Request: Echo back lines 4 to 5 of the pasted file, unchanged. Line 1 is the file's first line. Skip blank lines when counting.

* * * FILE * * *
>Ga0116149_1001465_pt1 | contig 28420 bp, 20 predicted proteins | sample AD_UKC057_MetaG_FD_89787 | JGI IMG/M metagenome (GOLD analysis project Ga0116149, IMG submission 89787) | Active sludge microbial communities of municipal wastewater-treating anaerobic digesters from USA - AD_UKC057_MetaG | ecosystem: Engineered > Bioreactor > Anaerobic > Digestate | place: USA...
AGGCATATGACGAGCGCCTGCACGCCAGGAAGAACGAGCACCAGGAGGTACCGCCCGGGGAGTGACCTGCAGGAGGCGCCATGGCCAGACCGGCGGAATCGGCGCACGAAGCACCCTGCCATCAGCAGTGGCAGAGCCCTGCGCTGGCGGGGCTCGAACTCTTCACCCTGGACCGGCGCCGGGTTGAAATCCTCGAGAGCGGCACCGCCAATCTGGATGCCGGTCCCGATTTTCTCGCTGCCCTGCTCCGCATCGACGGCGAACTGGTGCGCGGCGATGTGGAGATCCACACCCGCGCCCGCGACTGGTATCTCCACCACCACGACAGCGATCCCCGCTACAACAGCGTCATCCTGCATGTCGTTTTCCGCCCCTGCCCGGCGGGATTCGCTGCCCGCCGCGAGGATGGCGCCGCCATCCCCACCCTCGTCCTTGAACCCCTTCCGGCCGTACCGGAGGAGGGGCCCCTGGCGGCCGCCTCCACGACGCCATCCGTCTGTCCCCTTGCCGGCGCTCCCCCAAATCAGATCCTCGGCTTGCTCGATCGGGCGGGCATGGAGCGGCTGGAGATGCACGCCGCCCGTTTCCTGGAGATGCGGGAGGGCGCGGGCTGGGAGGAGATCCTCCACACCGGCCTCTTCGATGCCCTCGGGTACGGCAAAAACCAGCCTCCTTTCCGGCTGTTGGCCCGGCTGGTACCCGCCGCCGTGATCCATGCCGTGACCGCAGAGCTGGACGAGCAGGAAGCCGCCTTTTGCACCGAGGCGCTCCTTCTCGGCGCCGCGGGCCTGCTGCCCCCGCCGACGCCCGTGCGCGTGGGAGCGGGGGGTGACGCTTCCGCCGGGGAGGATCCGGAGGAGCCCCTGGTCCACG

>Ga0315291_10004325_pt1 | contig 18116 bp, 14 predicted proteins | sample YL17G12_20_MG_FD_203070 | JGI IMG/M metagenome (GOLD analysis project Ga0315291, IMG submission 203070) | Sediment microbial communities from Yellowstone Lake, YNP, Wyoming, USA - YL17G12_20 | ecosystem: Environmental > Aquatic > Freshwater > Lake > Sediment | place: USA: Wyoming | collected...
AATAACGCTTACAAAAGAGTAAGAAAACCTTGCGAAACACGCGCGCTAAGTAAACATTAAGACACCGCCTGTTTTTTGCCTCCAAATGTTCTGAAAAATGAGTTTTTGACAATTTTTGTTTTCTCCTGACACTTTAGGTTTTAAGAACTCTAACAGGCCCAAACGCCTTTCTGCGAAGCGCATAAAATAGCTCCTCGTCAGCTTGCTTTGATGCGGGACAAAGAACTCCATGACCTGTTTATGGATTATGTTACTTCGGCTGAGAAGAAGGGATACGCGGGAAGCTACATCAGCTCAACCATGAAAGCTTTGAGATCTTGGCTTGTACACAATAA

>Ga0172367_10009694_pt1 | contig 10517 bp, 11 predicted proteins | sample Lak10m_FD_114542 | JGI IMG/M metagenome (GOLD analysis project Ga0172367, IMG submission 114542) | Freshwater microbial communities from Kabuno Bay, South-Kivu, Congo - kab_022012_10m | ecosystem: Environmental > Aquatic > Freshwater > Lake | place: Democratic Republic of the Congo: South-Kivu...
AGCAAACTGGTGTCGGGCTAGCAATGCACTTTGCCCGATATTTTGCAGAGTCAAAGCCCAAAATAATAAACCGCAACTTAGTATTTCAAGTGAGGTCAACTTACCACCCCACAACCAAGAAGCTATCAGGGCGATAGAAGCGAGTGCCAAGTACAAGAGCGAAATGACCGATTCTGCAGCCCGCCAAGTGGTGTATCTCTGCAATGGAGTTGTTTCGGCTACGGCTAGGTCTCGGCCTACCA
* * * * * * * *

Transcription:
AATAACGCTTACAAAAGAGTAAGAAAACCTTGCGAAACACGCGCGCTAAGTAAACATTAAGACACCGCCTGTTTTTTGCCTCCAAATGTTCTGAAAAATGAGTTTTTGACAATTTTTGTTTTCTCCTGACACTTTAGGTTTTAAGAACTCTAACAGGCCCAAACGCCTTTCTGCGAAGCGCATAAAATAGCTCCTCGTCAGCTTGCTTTGATGCGGGACAAAGAACTCCATGACCTGTTTATGGATTATGTTACTTCGGCTGAGAAGAAGGGATACGCGGGAAGCTACATCAGCTCAACCATGAAAGCTTTGAGATCTTGGCTTGTACACAATAA

>Ga0172367_10009694_pt1 | contig 10517 bp, 11 predicted proteins | sample Lak10m_FD_114542 | JGI IMG/M metagenome (GOLD analysis project Ga0172367, IMG submission 114542) | Freshwater microbial communities from Kabuno Bay, South-Kivu, Congo - kab_022012_10m | ecosystem: Environmental > Aquatic > Freshwater > Lake | place: Democratic Republic of the Congo: South-Kivu...